HRG stands for high resistance grounding – an electrical supply system that is used frequently in applications that cannot afford a shutdown, or that must control ground-fault voltage on driven equipment.
When a ground fault occurs, ground-fault current will flow as in a solidly grounded system, but its magnitude is severely restricted (to a few Amperes, typically 10 or less) by a neutral-grounding resistor. This limited current has several advantages—it is sufficient to detect and locate ground faults; it will not cause escalating point-of-fault damage; it will not escalate to an arcing ground fault, and it limits touch potential (the voltage between equipment frame and earth) on portable or mobile loads to a safer level.
It is important to note that the line-to-ground voltage of the unfaulted phases will increase during a ground fault, which increases the probability of a second ground fault. This requires a reliable insulation system not only line-to-ground but also line-to-line. Resistance grounding reduces the probability of a line-to-ground arc flash making systems safer, but it does not limit line-to-line arc-flash energy.
High resistance grounded systems cannot depend on overcurrent protective devices such as circuit breakers and fuses to protect against ground faults. In fact, in many cases, ground faults are allowed to remain on the system until they can be repaired in an orderly and planned manner.
It is necessary to install a ground-fault detection system since the ground-fault current is not interrupted due to overcurrent. When properly designed, such systems can also quickly allow locating the faulted branch feeder, switchgear or load. Such systems however do rely on the integrity of the neutral grounding resistor.
Resistance grounding is used for several purposes:
These are also stated in the IEEE Standard 142-2007: Recommended Practice for Grounding of Industrial and Commercial Power Systems (Greenbook).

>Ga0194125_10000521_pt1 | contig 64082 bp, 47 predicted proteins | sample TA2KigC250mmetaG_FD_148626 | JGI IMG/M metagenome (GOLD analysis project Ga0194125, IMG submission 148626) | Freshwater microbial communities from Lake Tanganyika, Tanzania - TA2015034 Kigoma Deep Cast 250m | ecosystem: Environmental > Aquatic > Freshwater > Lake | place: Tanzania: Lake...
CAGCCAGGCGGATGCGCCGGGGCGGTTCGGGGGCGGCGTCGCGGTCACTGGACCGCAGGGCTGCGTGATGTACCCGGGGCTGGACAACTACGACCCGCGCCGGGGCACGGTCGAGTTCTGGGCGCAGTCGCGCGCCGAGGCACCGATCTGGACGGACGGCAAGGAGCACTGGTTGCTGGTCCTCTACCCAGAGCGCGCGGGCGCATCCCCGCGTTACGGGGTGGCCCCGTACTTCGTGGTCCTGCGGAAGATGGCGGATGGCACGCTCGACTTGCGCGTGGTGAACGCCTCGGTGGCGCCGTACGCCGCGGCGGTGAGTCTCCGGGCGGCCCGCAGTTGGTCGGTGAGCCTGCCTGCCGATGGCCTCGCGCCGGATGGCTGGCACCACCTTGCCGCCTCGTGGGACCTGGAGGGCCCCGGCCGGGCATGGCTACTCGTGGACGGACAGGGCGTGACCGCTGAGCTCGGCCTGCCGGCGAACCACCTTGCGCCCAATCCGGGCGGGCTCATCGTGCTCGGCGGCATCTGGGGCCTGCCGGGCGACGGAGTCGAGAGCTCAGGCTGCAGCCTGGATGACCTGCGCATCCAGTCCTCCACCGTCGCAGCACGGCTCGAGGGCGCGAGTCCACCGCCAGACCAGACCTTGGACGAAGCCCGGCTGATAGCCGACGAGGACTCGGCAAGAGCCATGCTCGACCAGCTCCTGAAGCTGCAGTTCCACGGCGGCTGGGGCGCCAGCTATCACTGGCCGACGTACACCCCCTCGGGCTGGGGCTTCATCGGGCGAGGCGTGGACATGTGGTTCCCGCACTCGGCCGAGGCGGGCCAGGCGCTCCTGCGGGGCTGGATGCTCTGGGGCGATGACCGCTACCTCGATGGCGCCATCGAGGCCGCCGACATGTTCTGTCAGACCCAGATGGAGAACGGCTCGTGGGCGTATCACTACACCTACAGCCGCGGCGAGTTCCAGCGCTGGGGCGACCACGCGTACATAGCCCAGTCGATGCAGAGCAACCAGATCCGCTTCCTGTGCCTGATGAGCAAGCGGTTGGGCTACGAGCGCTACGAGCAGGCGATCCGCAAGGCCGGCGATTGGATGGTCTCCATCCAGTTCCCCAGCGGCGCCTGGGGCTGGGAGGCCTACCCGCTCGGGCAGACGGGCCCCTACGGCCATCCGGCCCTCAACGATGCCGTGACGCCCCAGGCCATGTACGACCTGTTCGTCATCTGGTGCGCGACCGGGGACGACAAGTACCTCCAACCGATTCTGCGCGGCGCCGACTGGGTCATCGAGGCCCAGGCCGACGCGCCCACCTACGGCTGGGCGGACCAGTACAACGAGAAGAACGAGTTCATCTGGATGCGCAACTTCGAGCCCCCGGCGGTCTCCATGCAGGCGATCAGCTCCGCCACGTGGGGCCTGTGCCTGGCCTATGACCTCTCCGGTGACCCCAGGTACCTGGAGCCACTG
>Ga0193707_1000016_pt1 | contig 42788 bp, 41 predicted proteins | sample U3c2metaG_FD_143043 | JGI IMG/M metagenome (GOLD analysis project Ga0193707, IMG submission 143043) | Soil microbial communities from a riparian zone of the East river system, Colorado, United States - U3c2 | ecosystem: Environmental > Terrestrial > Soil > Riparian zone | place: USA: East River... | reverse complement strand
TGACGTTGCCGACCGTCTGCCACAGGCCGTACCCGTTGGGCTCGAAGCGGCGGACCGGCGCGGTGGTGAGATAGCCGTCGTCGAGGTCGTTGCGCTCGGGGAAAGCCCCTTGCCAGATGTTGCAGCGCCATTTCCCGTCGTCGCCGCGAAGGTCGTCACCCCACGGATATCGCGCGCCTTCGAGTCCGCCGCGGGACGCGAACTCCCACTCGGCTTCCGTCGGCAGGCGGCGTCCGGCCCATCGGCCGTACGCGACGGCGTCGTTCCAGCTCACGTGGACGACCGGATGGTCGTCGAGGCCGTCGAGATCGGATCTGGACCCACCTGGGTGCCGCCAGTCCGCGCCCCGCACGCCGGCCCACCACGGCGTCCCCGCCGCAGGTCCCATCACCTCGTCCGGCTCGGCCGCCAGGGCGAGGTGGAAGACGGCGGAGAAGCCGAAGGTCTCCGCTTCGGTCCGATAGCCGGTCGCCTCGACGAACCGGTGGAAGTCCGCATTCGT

HRG utilizes the best attributes of both solidly grounding and ungrounded systems while remaining cost efficient. Solidly grounded systems might be the most common form of power supply system, but in terms of hazards it is also a very susceptible one. The ungrounded system is more rarely used in some industries and countries, even though it has some advantages.
Because neutral voltage is elevated during a ground fault, line-to-neutral loads must not be served when using a high resistance grounded system. For most industrial facilities that is about 15 % of the total system load. These can be accommodated by installing an isolation transformer to power these loads while otherwise utilizing the benefits of an HRG system.
There is a concern about the ability to detect intermittent ground faults. Since most ground-fault meters only show constant ground faults, they do not react if the fault current is intermittent and it is very unlikely for maintenance personnel to be present at the exact moment an intermittent ground fault occurs. The solution is to upgrade to a more advanced monitoring system like the NGRM700, which can detect and capture alarms on a system with time and date stamped information to assist troubleshooting.
Another thing many engineers worry about is HRG system maintenance. The neutral grounding resistor is the key. If the resistance of the neutral-to-ground path (where the NGR is located) sinks below 75% of the desired value, the system tends toward being solidly grounded.
If the resistance is too high, for example beyond 125% of the desired value, the system tends toward being ungrounded. Reliability of the ground-fault detection and ability to control touch potential may be limited by such occurrences. It is recommended and in certain jurisdictions code required to monitor the NGR resistance continuously.